Tom Smart, Deseret News archives

Since the Utah basketball team began playing conference tournament games in 1984, the Utes have been involved in some amazing games, from a 36-point blowout on an opponent's home court to a couple of last-second victories that seemed almost impossible to fathom at the time. Here is a look at 10 memorable games from Utah's conference tournament history, including two each from the 1997 and 2009 tournaments in Las Vegas.

10 Lobo blowout
Tom Smart, Deseret News archives

March 10, 1995, Albuquerque
Utah 86, New Mexico 50

After barely getting by San Diego State the night before in the first round of the WAC tournament, the Utes faced a New Mexico team on its home court in front of a raucous crowd at The Pit.

It looked like trouble for a young Ute team, but they had none and actually toyed with the Lobos, handing them their worst-ever loss at The Pit with a 36-point victory. It was also Utah's largest margin of victory ever in a postseason game. Brandon Jessie led the Utes with 28 points, while sophomore leading scorer Keith Van Horn scored 15 and freshman Michael Doleac had 10. The Utes won the WAC title the next night with a 13-point win over Hawaii.

9 A good loss
Ravell Call, Deseret News archives

March 5, 1998, Las Vegas
UNLV 54, Utah 51

OK, this wasn't a Ute win, but it may have been the best outcome for a Ute team that went on to win five NCAA games before losing in the NCAA finals to Kentucky.

The Utes had beaten the Rebels twice by double-digit margins earlier in the season, but came out flat in the quarterfinal matchup against the hometown Rebels. They only sank 4 of 20 3-point shots and despite being the No. 1 rebounding team in the nation, were outboarded 37-25.

Utah led by 10 in the first half and led by three with just under four minutes left. However, they couldn't score the rest of the game as Andre Miller missed three shots in the final minute.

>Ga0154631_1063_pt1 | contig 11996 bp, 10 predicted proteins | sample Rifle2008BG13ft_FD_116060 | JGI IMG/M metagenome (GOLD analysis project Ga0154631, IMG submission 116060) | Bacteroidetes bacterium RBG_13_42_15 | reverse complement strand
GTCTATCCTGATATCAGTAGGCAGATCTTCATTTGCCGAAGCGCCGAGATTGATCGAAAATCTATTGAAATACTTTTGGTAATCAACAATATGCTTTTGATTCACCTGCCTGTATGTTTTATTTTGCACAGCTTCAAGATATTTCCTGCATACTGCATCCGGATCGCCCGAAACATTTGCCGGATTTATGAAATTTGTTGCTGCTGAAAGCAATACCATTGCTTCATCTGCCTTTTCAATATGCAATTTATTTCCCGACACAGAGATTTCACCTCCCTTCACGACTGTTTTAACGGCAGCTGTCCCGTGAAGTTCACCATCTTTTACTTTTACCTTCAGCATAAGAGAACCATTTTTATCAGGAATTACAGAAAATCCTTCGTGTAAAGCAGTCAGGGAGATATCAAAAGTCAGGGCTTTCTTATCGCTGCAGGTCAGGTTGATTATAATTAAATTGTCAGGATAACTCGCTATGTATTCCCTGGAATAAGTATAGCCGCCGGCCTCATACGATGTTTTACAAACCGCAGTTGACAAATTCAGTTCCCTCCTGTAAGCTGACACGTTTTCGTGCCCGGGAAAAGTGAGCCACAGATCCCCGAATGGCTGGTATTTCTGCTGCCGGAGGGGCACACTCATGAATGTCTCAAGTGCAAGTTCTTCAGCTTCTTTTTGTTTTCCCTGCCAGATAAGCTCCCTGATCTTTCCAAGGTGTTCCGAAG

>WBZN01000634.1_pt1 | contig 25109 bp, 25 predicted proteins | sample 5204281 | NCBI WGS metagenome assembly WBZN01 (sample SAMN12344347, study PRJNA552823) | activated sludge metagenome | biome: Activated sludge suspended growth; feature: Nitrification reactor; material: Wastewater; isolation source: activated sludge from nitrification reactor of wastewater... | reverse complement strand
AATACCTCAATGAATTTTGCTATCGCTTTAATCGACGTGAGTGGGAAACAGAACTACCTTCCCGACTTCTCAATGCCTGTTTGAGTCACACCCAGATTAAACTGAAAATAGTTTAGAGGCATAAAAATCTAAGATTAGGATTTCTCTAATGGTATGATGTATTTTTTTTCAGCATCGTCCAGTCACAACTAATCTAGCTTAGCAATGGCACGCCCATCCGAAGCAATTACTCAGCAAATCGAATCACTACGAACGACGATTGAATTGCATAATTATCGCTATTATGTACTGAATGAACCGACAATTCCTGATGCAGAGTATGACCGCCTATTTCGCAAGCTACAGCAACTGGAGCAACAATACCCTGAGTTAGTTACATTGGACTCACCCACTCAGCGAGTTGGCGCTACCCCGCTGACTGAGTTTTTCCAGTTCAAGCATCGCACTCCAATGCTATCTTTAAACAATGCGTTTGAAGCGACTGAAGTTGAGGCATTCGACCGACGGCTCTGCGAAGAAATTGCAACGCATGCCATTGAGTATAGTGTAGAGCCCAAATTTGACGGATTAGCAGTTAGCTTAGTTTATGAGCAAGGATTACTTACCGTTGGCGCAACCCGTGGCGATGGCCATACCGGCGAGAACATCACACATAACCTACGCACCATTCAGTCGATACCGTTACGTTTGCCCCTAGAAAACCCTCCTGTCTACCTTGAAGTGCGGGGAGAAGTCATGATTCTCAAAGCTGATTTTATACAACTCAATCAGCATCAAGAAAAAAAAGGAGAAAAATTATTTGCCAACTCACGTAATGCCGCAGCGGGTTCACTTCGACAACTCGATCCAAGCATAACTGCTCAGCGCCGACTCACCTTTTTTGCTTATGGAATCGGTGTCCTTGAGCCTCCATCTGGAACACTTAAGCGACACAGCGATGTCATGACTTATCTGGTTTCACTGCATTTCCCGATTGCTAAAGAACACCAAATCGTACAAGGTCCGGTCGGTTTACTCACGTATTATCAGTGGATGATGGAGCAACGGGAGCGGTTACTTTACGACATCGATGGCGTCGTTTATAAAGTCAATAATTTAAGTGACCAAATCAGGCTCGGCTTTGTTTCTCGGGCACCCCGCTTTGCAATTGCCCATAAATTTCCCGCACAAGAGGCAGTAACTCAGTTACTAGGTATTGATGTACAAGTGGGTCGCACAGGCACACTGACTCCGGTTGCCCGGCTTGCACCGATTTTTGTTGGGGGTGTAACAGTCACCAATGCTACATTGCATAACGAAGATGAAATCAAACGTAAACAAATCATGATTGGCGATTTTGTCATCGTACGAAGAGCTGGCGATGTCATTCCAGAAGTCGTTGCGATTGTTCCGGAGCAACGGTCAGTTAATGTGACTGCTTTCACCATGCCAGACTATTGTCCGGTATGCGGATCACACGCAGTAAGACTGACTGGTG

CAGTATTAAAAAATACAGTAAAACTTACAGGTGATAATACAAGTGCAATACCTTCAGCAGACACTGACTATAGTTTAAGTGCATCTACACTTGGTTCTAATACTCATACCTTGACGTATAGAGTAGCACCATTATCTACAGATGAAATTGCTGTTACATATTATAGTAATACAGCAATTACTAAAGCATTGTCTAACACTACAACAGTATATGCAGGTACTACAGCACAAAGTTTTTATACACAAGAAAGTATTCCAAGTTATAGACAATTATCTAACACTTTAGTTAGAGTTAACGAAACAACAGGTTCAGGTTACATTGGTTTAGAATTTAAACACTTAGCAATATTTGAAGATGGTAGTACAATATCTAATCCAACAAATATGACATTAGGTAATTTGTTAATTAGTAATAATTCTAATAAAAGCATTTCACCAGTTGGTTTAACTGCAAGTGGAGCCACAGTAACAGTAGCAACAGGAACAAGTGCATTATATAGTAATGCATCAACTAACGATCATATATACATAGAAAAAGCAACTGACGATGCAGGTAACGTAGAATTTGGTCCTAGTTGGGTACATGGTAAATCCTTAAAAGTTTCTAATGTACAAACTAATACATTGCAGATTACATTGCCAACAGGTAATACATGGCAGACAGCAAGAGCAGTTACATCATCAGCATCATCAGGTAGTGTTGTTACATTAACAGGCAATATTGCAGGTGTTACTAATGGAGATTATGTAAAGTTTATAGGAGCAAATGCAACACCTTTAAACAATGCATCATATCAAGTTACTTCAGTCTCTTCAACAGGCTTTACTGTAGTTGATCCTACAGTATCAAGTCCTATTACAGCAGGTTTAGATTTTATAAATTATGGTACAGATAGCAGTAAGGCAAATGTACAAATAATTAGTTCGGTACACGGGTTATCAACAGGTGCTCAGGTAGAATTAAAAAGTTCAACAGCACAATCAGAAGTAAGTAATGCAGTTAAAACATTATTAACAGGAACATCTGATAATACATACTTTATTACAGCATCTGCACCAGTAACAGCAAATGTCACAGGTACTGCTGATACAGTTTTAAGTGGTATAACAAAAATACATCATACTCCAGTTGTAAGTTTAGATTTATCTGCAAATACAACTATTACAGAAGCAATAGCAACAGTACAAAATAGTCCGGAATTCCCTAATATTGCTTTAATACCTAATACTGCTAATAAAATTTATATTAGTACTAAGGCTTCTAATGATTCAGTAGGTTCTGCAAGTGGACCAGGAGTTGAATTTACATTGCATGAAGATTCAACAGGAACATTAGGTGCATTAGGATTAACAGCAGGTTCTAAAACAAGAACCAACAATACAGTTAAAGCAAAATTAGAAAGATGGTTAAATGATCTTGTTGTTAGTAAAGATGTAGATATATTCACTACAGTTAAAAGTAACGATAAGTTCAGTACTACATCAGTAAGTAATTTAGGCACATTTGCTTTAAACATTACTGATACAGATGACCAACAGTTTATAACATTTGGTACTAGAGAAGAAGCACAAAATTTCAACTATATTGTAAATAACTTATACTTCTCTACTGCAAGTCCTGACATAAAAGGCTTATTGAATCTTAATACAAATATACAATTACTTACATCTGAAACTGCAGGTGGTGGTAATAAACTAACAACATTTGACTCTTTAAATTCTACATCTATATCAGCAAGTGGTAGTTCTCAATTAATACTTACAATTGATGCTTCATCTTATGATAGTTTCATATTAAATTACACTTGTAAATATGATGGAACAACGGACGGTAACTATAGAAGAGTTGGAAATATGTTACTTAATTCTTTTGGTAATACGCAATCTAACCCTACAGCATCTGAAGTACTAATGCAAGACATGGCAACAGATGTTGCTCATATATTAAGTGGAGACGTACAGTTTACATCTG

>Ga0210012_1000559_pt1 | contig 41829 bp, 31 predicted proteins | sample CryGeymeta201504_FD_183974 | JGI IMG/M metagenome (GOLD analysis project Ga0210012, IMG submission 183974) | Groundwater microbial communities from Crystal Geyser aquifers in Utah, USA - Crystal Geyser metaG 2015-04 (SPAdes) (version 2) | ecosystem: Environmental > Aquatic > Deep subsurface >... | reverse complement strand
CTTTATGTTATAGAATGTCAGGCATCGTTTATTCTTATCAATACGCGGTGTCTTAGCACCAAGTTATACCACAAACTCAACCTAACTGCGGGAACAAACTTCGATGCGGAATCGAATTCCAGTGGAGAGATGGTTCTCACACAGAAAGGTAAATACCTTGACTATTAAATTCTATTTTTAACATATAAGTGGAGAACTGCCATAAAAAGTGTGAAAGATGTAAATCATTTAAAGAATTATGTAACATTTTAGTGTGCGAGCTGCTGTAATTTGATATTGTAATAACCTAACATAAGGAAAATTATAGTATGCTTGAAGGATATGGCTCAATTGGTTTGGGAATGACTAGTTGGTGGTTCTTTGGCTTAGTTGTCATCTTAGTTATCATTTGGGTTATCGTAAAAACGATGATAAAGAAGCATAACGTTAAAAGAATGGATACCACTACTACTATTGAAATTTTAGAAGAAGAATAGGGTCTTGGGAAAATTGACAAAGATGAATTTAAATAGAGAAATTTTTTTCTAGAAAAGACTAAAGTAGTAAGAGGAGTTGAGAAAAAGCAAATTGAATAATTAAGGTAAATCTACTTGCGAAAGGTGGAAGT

With no games to play Friday and Saturday, the Utes went home and rested and were ready for their long NCAA run starting the following week.

8 Green steals
Stuart Johnson, Deseret News archives

March 14, 2009, Las Vegas
Utah 52, San Diego State 50

After tying for the regular-season championship, the Utes won the "outright" championship by edging the Aztecs in the conference finals at the Thomas & Mack Center.

The Utes led most of the game and were up by seven in the final minute, only to see SDSU's Richie Williams make three baskets, including a pair of 3-pointers in less than 30 seconds. The second one brought the Aztecs within one at 51-50 with 7.6 seconds left. After Lawrence Borha sank one of two free throws with five seconds left, Williams had once more chance as he drove the ball upcourt. However, just inside the 3-point line, Utah's Shaun Green stripped the ball from him and held on as the buzzer sounded.

7 Streak keeper
Laura Seitz, Deseret News archives

March 5, 1999, Las Vegas
Utah 64, Tulsa 61 (OT)

The Utes entered the WAC semifinal game riding a 20-game winning streak, but nearly found themselves leaving Las Vegas early.

Playing Bill Self's Hurricane team, the Utes had to scratch for 45 minutes to keep their long streak alive and move into the tourney finals, which they won over New Mexico. The Utes blew a six-point lead in regulation and were tied up by Tulsa at 55 with three seconds left.

In the overtime, the Utes fell behind early, but Hanno Mottola made a couple of key baskets and Tony Harvey and Alex Jensen scored inside off assists by Andre Miller. Tulsa had a chance to tie the score with two seconds left, but the ball bounced off the rim and Utah escaped.

6 Borha buzzer-beater
Associated Press

March 12, 2009, Las Vegas
Utah 61, TCU 58

The Utes were expected to breeze in this first-round game after tying for the Mountain West Conference championship and going against 14-16 TCU.

But the Horned Frogs gave the Utes all they could handle. After leading by three at halftime, the Utes fell behind on a jumper by Zvonko Buljan with 45 seconds left. The Utes tied it on Luke Nevill's free throws and after a TCU miss with 21 seconds left, the Utes set up for the final shot. Luka Drca drove the middle and dished the ball off to Borha, who sank the game-winning 3-pointer from the right corner with 0.8 seconds left, leaving TCU with not enough time to get a shot off.